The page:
A number of examples show that certain combinatorial constructions arise as monads. Their associated Kleisli categories have a some interesting categorical properties that seem to distinguish the combinatorial context from others.
A suitable axiomatization of these properties allows to prove some facts valid for the aforementioned examples in a completely abstract way. We see this as suggesting the possibility of an abstract account of an interesting class of categories of combinatorial objects. In this talk we state the abstract properties and results and explain how they manifest in the examples.
Replacing Set by Rel and Span in the definition of Set-valued presheaf on a category B, we study lax presheaves on B and, in each case, consider when the subcategory of exponentiable objects forms a topos.
Problems that are the current preoccupaptions of category theorists, including the relationship of category theory to other fields, will be discussed by the invited speakers and other participants.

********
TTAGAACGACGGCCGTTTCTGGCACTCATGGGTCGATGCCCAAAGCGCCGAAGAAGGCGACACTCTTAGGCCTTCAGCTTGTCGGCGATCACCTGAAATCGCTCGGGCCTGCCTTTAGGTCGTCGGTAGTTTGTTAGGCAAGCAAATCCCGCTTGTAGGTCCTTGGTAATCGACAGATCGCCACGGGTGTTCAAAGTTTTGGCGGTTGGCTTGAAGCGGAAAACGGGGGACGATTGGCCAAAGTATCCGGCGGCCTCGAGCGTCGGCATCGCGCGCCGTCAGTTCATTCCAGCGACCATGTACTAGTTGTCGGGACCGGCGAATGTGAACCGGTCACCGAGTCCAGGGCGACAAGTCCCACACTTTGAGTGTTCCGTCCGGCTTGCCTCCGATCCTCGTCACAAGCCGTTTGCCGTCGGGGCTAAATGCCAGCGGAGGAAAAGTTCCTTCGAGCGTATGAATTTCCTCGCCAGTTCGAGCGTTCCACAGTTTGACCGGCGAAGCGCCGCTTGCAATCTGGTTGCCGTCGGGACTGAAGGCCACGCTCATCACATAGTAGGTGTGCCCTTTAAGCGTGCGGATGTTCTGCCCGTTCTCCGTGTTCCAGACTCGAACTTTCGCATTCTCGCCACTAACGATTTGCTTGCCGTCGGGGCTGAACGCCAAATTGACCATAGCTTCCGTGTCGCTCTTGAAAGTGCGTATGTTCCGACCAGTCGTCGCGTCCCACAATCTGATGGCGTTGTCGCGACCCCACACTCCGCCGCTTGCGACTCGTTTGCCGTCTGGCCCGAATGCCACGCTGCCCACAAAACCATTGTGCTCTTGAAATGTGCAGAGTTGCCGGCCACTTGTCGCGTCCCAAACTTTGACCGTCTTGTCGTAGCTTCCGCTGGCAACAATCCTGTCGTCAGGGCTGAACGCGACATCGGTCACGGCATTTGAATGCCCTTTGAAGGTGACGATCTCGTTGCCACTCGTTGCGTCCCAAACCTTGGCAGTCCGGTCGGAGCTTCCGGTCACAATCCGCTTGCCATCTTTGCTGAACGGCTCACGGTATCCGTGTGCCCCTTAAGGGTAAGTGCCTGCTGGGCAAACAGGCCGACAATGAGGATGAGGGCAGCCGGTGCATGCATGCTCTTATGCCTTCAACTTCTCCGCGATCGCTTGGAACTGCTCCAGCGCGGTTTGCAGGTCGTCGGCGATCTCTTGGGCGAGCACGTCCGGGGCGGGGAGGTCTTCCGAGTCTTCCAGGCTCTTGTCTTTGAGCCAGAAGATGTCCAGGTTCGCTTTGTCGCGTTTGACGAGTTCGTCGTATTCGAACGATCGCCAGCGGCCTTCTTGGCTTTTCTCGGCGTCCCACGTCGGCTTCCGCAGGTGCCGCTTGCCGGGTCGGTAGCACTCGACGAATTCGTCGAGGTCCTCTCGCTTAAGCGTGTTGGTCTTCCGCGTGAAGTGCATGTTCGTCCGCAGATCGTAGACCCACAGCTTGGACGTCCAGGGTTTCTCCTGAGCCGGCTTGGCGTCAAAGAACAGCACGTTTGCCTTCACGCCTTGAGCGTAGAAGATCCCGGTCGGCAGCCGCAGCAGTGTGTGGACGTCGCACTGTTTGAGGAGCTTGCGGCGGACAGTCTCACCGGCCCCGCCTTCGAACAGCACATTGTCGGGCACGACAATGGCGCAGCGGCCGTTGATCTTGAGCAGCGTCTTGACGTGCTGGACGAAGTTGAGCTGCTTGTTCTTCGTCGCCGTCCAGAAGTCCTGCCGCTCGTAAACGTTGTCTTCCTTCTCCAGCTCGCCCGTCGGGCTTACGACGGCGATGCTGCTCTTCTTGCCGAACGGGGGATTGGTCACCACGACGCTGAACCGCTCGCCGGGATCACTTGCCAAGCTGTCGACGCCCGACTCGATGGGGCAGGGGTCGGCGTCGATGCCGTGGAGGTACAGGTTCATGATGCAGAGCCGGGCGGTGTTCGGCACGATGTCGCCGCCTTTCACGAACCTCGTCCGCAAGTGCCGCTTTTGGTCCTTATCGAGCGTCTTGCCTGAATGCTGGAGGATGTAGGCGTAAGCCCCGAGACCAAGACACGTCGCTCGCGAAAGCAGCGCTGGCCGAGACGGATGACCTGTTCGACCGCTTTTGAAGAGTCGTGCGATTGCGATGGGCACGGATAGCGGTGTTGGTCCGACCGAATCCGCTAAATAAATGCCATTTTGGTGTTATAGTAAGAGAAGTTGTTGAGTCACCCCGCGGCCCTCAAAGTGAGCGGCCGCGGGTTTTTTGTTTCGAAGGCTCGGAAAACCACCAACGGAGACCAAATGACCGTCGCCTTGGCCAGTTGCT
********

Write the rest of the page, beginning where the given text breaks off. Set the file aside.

Two dimensional category theory is category theory based on Cat, the category of categories. One of the insights provided by double category theory is that Cat should be considered as a double category with functors and profunctors as arrows. Thus it is important to understand its completeness properties. Of course the whole story of limits must include Kan extensions, which are parametrized limits. We show that companions and conjoints (kinds of adjoints between horizontal and vertical arrows) are special cases of Kan extensions, and that these together with limits are sufficient for constructing Kan extensions along double functors satisfying a double Conduche condition. This is the best that can be expected as the right adjoint for "pulling back" along a functor appears as a special case.
In the literature there are various results relating internal double categories in the category of groups as well as certain double groups to homotopy n-types. See for example, , , and . This suggests that the relationship between the homotopy theory of spaces and the homotopy theory of double categories should be investigated and clarified. Quillen model structures are particularly suited for this purpose. In this talk I will present various Quillen model structures for DblCat, the category of double categories, and discuss their properties.